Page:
In the past, I have written here why currently the residents of Wilmette have great transportation options. Want to go back in a time machine with me to see what past north shore residents' options were? I sure do. Buckle up...here we go! (and thank you JJ Sedelmaier and www.northshoreline.com)
The North Shore Line, concrete chunks & Frank Lloyd Wright
See in these photos the old concrete bases of a long-gone train platform? Those are just north of the Elm Street Metra train station off to the side of the Metra tracks. These used to be for the North Shore Line.
This interurban railroad line operated between Chicago and Milwaukee from 1916 to 1963. Basically it ran along where the Metra Kenosha line is today.
From Wikipedia (sorry but in a rush today): "The North Shore Line of 1916 consisted of a main line whose southern terminus was at Church Street in Evanston, Illinois, somewhat north of the Chicago city limits. The line continued north through Chicago's wealthy north shore communities along Lake Michigan — Wilmette, Kenilworth, Winnetka, Glencoe, and Highland Park. The line continued through Highwood, home of the railroad's headquarters and main shops, and continued through Lake Forest, Lake Bluff, North Chicago, and Waukegan. From Waukegan, the line traversed Zion before entering Wisconsin and tapping Kenosha and Racine, before reaching its northern terminus in Milwaukee. The entire main line in Illinois was double track, but pockets of single track remained in Wisconsin. While some of the line was street trackage, most was on private right-of-way which, along with the paralleling line of the Chicago and North Western Railway bisected the business districts of the north shore communities as far north as Lake Bluff.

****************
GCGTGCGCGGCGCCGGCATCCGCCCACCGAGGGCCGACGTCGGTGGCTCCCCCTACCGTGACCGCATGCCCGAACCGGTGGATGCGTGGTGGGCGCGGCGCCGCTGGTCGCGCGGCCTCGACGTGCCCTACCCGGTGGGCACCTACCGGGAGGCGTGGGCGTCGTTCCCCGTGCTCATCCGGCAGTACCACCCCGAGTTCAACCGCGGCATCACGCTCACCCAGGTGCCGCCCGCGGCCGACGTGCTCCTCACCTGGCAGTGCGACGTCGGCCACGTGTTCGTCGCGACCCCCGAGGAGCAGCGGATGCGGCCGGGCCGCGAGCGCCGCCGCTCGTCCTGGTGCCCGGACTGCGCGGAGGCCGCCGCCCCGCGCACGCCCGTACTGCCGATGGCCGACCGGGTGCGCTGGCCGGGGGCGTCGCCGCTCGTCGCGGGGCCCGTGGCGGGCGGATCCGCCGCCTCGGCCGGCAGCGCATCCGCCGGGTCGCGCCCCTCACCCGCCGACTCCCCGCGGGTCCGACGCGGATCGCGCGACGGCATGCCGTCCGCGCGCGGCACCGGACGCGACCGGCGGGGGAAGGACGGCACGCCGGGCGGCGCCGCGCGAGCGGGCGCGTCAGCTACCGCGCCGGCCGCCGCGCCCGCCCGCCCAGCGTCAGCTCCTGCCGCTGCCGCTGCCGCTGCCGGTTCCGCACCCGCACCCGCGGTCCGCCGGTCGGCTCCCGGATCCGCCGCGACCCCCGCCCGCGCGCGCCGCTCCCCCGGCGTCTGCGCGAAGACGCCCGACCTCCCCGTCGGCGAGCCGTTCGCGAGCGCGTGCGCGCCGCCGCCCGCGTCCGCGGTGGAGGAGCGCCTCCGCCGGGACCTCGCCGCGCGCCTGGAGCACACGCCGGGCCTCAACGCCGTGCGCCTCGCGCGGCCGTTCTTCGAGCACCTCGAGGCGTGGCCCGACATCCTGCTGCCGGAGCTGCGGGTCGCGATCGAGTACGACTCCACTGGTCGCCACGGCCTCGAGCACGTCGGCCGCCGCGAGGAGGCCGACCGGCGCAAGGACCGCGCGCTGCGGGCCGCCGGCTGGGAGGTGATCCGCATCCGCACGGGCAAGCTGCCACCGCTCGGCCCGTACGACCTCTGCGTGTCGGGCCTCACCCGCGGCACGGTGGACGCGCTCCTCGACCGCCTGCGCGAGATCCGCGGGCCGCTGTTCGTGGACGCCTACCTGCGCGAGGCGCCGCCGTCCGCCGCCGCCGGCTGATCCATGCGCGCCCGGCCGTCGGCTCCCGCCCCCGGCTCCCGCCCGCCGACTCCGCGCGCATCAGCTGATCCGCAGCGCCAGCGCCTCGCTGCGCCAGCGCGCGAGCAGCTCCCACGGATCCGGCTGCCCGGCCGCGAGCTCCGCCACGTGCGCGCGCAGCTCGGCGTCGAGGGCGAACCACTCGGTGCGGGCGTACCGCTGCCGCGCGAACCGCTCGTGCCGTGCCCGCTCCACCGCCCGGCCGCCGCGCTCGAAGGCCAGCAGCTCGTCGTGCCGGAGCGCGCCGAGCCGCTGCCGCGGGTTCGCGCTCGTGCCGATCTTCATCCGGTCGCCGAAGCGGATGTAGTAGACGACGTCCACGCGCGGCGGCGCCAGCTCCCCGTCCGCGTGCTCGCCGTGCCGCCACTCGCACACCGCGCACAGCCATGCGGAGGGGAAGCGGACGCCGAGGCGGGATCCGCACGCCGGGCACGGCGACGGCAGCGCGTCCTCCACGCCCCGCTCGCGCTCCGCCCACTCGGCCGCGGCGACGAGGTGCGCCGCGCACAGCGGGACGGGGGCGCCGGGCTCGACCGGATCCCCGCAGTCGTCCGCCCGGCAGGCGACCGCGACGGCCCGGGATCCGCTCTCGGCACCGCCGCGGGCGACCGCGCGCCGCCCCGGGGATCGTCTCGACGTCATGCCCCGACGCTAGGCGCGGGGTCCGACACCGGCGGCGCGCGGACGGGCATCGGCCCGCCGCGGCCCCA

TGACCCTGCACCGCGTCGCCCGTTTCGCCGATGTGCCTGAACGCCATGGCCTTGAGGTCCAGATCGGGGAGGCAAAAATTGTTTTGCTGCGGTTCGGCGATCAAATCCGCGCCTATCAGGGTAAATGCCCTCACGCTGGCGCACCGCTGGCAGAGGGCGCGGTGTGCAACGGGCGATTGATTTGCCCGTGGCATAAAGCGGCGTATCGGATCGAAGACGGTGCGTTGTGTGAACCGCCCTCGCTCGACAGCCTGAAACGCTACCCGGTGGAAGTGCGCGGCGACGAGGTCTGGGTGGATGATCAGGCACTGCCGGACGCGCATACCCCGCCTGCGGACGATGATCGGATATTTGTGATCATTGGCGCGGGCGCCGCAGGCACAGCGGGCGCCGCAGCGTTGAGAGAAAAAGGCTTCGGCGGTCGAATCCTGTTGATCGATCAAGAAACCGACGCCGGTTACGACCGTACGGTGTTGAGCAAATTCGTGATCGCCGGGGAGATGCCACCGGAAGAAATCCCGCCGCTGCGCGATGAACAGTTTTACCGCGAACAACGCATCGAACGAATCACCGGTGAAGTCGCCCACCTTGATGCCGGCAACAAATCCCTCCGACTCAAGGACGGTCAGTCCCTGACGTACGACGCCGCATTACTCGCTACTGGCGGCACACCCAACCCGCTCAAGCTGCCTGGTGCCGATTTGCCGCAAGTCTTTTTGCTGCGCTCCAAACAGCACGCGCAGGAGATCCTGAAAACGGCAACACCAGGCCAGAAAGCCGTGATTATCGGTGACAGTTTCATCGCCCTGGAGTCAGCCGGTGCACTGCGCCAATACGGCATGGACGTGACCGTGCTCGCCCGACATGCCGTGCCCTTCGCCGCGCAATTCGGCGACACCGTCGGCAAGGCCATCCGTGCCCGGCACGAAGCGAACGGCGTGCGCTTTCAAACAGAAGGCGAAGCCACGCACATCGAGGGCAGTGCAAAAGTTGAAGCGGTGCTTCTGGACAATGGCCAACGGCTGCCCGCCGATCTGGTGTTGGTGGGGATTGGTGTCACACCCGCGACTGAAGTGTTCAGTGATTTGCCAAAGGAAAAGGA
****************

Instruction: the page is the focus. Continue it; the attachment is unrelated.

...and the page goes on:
At Lake Bluff, a branch diverged to the west to serve Libertyville and Area, now Mundelein. At North Chicago Junction, a branch led to downtown Waukegan via city streets."
100 years ago Frank Lloyd Wright began building homes, a bridge and the North Shore Line's train station in Glencoe. The station was at Maple Hill and Old Green Bay Road. The village this year has many wonderful events to mark this anniversary. Go see more at http://glencoe.chicagotribune.com/2014/09/29/glencoe-historians-seek-celebrate-frank-lloyd-wright/.
In Wilmette this railroad ran down Greenleaf connecting the 4th & Linden area to downtown Wilmette. Today you can see Greenleaf is a wider street than many of the others nearby.
The ultimate source of great information about this line is: www.northshoreline.com
Next post....The Skokie Valley Route
Sarah Rothschild, Realtor & Architectural History Nerd.